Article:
Survey participants indicated they are involved in the daily practice of financial risk management as financial risk managers, in supervisory roles, as consultants, academics and trainers, auditors and regulators. They self-identified as highly educated — 71 percent hold a Master’s degree or higher. While 61 percent of respondents had more than five year’s experience in the financial services industry, less than half — 41 percent — had more than five year’s experience in financial risk management. This indicates that experienced financial services professionals enter the field of risk management from other areas of responsibility at financial institutions.


More than 40 percent of respondents worked at banks, with consulting and asset management firms employing 17 and 16 percent, respectively. Approximately one-third of respondents hold the title of risk manager, one-quarter are analysts and 11 percent are consultants. Approximately 61 percent are employed at firms with more than 1,000 employees.

The GARP Global Practice Analysis survey addressed 49 specific tasks across six process-based domains. Respondents were asked to assign an importance rating from 1 (not important) to 4 (extremely important) to each task. Significantly, all 49 tasks were found to be important on the 4-point Importance Scale, meeting the industry best-practices threshold of 2.5 out of 4. Forty-seven of the 49 tasks received a mean importance rating of at least 3.0, indicating that these tasks are considered of moderate to high importance to the work of financial risk managers.

The top five tasks identified by respondents as most important, earning a mean importance rating of at least 3.3 among all survey respondents, are to:

  1. Identify signs of potential risk based on exposure, trends, monitoring systems regulatory and environmental change, organizational culture and behavior.
  2. Analyze and assess underlying risk drivers and risk interconnections.
  3. Communicate with relevant business stakeholders.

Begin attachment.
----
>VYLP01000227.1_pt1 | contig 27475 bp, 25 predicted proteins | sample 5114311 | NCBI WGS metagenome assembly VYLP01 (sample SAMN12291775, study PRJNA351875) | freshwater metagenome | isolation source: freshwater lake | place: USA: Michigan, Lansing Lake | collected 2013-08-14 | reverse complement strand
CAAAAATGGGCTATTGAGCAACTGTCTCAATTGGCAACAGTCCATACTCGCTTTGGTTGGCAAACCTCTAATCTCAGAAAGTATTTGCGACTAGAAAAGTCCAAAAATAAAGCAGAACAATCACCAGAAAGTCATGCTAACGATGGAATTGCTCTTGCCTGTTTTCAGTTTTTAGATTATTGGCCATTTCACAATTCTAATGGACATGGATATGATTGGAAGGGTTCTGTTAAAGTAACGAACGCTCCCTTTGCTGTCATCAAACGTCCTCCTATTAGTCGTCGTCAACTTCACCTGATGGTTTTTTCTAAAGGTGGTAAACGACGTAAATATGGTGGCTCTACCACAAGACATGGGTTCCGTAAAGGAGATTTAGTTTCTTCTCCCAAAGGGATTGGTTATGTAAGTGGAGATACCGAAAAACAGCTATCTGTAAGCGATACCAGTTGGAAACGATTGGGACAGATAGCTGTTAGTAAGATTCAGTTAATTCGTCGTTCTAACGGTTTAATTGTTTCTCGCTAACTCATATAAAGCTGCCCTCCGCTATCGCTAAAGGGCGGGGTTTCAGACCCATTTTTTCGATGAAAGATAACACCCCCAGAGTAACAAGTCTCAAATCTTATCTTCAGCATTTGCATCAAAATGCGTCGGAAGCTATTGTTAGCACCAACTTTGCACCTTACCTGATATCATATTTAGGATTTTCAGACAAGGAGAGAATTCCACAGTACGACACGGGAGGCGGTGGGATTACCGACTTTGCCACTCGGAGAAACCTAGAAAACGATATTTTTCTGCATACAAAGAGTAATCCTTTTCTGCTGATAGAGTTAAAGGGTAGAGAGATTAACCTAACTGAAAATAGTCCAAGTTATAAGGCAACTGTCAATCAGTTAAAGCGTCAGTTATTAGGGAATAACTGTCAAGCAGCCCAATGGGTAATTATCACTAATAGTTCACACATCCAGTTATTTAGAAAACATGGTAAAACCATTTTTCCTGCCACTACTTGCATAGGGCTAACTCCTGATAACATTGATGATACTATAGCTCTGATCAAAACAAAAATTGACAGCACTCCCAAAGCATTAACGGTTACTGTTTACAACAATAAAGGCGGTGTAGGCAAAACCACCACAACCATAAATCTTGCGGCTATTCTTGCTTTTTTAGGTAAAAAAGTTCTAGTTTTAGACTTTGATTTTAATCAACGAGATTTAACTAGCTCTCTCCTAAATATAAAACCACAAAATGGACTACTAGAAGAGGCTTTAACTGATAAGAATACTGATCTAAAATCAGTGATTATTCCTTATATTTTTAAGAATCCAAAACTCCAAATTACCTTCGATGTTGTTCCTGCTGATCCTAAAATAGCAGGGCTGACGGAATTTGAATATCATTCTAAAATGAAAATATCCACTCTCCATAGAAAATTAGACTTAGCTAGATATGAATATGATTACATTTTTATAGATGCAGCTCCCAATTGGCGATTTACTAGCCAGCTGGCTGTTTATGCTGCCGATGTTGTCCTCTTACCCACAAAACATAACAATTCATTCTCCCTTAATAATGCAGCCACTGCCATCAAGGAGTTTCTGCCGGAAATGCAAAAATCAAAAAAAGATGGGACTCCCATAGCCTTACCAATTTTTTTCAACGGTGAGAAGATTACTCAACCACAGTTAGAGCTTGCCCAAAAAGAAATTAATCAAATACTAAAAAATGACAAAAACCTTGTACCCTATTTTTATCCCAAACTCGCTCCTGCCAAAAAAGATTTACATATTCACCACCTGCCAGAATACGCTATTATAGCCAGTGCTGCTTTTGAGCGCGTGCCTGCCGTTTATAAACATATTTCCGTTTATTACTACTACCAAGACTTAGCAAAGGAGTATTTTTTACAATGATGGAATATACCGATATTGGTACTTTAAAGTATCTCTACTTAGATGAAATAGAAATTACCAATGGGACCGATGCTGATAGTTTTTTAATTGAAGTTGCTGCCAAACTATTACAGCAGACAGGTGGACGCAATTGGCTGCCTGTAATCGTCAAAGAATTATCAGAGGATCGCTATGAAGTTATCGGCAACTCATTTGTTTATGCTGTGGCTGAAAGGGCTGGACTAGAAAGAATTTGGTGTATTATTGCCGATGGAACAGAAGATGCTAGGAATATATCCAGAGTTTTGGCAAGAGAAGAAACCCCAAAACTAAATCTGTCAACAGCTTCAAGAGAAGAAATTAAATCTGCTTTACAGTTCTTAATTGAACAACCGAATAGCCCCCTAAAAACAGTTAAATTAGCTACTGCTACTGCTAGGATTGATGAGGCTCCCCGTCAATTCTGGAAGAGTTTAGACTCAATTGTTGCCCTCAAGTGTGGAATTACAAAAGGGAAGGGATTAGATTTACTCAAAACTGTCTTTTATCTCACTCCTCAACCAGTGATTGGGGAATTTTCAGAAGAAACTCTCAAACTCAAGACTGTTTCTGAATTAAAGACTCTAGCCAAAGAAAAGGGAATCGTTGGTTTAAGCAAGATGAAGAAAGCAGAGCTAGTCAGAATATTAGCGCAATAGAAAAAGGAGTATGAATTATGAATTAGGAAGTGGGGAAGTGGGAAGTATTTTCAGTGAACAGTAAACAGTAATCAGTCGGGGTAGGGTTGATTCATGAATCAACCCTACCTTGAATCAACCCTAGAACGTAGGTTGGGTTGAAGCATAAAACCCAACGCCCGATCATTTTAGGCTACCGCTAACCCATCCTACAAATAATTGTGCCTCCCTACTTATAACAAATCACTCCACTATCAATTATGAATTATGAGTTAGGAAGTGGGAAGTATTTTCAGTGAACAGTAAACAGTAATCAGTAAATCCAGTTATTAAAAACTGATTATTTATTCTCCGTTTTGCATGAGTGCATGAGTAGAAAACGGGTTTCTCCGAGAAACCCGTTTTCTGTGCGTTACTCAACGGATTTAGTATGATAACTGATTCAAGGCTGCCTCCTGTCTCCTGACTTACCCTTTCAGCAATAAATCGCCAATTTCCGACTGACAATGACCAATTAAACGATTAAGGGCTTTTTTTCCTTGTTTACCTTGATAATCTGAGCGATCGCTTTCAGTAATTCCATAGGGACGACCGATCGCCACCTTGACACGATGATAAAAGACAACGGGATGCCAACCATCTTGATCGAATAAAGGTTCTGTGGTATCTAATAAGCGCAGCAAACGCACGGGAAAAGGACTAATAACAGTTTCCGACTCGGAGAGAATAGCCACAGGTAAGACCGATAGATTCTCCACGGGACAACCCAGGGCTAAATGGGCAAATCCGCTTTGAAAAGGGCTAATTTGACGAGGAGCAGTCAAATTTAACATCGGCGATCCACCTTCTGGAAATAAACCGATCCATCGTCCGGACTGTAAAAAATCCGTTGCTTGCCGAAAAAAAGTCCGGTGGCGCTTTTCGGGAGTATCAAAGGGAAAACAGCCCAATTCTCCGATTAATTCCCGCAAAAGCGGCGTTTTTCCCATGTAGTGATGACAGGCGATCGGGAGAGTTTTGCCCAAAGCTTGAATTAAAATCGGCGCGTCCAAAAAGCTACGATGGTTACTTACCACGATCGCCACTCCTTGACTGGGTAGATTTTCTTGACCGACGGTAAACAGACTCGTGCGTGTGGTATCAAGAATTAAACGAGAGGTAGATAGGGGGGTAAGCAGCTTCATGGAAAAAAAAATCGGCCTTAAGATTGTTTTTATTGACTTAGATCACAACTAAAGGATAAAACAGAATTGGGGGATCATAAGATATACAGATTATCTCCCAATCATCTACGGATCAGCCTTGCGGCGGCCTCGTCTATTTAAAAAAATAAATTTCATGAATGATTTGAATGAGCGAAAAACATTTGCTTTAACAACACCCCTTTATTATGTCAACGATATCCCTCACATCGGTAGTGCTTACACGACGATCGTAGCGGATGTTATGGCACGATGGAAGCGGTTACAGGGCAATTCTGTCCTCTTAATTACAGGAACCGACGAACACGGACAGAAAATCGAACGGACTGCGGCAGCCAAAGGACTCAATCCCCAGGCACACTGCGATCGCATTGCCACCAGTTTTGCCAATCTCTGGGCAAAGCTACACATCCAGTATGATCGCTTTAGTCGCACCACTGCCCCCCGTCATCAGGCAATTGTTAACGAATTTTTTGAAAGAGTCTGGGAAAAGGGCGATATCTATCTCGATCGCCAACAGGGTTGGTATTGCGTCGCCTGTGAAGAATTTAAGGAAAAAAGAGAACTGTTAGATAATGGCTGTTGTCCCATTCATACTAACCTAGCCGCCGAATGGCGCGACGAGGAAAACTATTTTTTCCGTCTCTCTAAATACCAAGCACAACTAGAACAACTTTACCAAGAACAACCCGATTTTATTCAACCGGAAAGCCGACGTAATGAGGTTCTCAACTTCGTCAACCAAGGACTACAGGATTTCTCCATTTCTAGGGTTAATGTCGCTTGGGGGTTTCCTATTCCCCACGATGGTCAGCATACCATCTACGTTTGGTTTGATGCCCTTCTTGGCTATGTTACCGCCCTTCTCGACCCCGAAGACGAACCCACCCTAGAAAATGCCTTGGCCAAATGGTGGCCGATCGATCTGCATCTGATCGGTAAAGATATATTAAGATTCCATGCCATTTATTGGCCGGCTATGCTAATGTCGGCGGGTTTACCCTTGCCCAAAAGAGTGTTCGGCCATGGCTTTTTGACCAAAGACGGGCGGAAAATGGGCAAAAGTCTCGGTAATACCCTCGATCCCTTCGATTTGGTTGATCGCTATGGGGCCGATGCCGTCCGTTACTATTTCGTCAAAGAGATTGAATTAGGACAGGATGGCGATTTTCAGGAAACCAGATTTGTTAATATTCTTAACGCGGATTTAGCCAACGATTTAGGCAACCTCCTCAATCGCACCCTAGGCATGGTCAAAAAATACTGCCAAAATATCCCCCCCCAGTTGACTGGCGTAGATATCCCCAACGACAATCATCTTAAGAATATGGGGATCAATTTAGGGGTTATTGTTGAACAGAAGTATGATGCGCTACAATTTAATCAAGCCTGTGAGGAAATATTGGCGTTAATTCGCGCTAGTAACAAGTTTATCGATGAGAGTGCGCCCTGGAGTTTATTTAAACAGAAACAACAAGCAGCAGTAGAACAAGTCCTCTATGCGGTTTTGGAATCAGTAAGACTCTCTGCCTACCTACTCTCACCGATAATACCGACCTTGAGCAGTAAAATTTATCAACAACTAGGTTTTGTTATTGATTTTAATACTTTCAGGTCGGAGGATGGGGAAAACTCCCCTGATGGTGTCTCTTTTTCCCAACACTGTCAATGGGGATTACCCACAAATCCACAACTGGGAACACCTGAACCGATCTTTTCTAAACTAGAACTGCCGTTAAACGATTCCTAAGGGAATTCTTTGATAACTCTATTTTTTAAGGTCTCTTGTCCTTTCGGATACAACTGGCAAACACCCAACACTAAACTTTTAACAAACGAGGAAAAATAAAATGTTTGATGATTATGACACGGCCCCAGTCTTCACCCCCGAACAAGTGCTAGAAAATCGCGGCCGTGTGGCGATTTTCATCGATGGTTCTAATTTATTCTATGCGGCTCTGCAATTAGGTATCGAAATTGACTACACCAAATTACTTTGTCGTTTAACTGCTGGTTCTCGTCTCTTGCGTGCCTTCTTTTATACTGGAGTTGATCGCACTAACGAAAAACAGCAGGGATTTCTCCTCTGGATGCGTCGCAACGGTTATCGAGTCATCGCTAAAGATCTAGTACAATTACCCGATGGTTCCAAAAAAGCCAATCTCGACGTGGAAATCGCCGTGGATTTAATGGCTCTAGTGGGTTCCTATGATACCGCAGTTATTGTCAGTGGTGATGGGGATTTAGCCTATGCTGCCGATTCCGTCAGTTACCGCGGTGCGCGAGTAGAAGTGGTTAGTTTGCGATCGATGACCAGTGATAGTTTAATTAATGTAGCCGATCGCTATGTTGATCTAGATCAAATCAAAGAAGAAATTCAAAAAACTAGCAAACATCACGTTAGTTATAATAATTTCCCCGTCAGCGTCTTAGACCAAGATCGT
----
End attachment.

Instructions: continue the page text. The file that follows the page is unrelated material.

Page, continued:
4. Monitor risk exposure in comparison to limits and tolerances.
  5. Evaluate materiality of risk and impact on business.

The five tasks identified as least important, with a mean importance rating of or below 3.0 among all respondents, are:

  1. Create and inventory of models.
  2. Generate, validate, and communicate standardized risk reports for external purposes.
  3. Develop transparent model documentation for independent replication/validation.
  4. Set capital allocations and risk budgets in accordance with risk management framework.
  5. Recommend policy revisions as necessary.

Respondents were asked to identify at what level of experience each task should be part of the financial risk manager’s profile, according to a five-level Experience Scale:

  • Not necessary
  • Less than 2 years
  • 2 to 5 years
  • 6 to 10 years
  • More than 10 years

One-half of respondents indicated that financial risk managers should be able to perform all 49 tasks within the first five years of practice.

More than 77 percent of respondents said financial risk managers should be able to perform these specific tasks within their first five years of practice in financial risk management:

  • Monitor risk exposure in comparison to limits and tolerances
  • Define and determine type of risk (e.g., credit, market, operational) by classifying risk factors using a consistent risk taxonomy
  • Gather quantitative data to perform model evaluation
  • Select monitoring methods and set frequency (e.g., intra-daily, daily, weekly, monthly)
  • Gather qualitative information to perform model evaluation
  • Generate, validate, and communicate standardized risk reports for internal purposes (e.g., staff, executive management, board of directors)
  • Identify risk owners
  • Investigate why limits are exceeded by performing root-cause analysis
  • Analyze and assess underlying risk drivers and risk interconnections
  • Escalate breach when limits or alert levels are exceeded according to risk management plan/policies/strategies
  • Generate, validate, and communicate ad hoc reports to meet specific requirements
  • Escalate unusual behavior or potential risks according to risk management plan/ policies/strategies


Financial risk managers are vital to any integrated financial system of managing and communicating risk. The GPA study is a contemporary and comprehensive description of the work of risk managers across work settings, geographic regions, job roles and experience levels.

The process of a practice analysis is important for programs that desire to continually evolve and reflect the critical knowledge and tasks in the industry. It is important for practitioners who desire to evolve and be successful in their career.

Click here to access GARP’s detailed survey report